"Home" is pure genre all the way through, featuring despised misfits who manage to overcome the conformity of home by prowling the outer reaches of the solar system, looking to send back warnings of asteroids on Earth-collision orbits. Sunk in stasis for all but a few hours of their half-light speed voyages, rimrunners always return to strange Earths on which unfathomable years have passed, leaving them more alienated than when they left.

Jeapes may have sold only a few short stories, but he already possesses the suppleness of the mainstream writer, able to immerse us in the lives and minds of his creations in just a few pages. Morressy is a grizzled veteran who first appeared in F&SF in 1971, but he appears incapable of creating a single visualizable setting or a believable bit of human interaction. He tries to make the story revolve around the ungratefulness of the stay-at-home for those who go out and do the dirty work of keeping them safe. There's a real issue here, but Morressy's only comparison is to Vietnam era soldiers. I found the equation of misfits who eagerly volunteer to pursue "enormous" wealth by a voyage that is never depicted as risky with the moral quagmire that was Nam to be flatly repugnant.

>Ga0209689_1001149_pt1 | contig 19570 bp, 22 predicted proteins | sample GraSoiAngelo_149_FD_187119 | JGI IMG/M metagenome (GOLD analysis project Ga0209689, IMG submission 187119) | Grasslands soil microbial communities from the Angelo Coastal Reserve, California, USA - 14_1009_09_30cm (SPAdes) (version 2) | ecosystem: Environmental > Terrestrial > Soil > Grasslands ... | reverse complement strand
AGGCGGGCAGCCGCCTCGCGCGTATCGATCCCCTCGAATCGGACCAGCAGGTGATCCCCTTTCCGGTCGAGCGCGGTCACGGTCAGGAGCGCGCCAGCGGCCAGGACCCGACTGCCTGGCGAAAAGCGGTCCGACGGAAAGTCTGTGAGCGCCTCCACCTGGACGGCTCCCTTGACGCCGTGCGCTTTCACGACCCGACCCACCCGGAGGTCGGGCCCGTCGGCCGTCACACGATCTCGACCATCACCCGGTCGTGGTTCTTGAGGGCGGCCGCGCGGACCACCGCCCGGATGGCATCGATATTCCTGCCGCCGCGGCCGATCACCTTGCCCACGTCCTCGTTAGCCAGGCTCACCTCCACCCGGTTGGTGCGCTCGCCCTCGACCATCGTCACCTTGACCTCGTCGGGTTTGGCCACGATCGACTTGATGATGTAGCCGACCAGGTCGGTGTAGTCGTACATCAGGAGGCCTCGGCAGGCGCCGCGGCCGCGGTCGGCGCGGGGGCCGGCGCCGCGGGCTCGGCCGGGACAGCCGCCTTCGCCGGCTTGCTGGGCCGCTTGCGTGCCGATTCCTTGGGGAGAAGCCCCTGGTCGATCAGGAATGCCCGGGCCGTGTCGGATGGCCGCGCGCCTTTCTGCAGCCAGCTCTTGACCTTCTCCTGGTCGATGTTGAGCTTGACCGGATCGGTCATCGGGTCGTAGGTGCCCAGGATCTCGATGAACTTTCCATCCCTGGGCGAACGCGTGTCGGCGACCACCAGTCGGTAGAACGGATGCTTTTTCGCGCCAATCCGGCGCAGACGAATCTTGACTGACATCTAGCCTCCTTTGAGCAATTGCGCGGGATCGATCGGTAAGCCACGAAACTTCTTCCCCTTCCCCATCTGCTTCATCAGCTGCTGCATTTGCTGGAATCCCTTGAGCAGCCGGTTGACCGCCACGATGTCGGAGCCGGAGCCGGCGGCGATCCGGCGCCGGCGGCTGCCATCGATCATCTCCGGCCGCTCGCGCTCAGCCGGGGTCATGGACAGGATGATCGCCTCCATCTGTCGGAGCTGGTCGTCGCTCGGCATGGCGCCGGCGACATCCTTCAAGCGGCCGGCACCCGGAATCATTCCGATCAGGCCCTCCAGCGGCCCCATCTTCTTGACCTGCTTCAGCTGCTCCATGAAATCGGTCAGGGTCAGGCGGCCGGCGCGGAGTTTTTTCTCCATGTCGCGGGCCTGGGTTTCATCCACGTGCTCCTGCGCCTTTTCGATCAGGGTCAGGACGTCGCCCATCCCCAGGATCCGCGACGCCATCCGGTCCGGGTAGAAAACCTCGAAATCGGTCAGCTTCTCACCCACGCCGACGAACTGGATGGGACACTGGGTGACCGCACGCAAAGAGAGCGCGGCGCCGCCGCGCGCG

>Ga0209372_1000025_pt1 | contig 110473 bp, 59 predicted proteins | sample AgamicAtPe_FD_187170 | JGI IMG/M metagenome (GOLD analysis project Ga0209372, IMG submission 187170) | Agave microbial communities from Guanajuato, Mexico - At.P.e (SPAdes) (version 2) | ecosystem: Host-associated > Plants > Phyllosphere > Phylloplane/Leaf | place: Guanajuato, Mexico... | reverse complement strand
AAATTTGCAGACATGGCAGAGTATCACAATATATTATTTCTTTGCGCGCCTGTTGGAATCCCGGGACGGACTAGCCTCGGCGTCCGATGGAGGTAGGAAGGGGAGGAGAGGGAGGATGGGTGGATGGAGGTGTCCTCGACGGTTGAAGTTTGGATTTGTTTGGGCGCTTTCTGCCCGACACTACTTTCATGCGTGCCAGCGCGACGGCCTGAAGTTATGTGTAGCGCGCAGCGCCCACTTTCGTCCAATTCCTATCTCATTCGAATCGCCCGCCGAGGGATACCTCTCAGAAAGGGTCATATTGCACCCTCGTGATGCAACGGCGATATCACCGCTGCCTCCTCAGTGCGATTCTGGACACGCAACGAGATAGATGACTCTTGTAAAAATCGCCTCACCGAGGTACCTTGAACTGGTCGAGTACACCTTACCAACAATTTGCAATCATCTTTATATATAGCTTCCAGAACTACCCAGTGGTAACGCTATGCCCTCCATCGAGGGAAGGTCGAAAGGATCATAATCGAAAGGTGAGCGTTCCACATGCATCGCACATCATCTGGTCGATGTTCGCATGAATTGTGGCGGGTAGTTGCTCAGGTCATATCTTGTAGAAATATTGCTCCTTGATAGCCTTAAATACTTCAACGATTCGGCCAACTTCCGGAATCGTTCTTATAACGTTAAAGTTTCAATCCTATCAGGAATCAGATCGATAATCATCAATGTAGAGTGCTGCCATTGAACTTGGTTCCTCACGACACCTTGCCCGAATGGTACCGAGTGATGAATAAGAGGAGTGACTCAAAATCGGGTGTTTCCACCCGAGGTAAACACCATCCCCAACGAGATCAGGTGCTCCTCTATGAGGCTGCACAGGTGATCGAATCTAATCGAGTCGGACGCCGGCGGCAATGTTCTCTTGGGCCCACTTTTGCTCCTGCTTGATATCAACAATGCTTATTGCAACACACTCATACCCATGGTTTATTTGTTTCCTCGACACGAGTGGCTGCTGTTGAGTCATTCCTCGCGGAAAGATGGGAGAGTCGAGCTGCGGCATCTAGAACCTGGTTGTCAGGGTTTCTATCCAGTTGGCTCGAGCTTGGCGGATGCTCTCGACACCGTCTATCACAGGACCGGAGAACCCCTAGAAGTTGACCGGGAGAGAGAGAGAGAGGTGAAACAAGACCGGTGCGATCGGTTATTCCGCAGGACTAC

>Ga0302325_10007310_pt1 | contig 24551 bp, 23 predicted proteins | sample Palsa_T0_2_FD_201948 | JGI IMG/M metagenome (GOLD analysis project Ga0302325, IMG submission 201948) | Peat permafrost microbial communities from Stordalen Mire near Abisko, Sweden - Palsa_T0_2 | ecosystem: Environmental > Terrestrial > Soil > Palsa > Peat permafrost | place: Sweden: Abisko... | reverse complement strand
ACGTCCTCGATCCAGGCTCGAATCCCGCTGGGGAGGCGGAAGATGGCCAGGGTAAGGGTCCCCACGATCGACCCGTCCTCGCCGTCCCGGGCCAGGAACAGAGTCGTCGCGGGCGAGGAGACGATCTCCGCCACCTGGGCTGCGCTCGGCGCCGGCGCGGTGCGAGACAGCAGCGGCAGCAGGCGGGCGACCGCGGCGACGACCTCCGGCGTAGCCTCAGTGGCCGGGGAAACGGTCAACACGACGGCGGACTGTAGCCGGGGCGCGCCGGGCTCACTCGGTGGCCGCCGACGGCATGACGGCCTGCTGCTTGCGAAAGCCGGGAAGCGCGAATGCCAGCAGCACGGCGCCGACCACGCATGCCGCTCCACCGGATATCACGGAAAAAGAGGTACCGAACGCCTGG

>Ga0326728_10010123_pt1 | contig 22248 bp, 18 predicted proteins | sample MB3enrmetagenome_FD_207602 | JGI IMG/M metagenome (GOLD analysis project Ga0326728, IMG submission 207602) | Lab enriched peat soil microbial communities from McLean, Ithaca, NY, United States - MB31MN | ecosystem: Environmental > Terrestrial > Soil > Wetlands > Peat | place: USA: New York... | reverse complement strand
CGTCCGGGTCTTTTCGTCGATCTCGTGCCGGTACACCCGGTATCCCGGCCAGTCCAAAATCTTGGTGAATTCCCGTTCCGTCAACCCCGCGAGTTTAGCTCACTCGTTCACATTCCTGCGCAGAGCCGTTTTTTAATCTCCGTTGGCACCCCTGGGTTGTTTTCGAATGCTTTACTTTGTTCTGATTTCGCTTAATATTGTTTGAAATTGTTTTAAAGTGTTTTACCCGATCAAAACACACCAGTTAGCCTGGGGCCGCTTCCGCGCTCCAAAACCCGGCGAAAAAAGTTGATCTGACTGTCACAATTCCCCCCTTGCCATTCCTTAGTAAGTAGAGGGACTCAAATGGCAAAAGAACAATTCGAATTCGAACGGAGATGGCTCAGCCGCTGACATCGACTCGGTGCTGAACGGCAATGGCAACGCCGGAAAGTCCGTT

Yet Jeapes' story also never quite satisfies. It fails to recognize, let alone come to grips with, the paradoxes that its sfnal gimmick engenders. More to the point, the story is a rote treatment of its theme, not to be compared to the looking back in hatred found in other public school pillorying, say, Stephen Fry's comic novel, The Hippopotamus.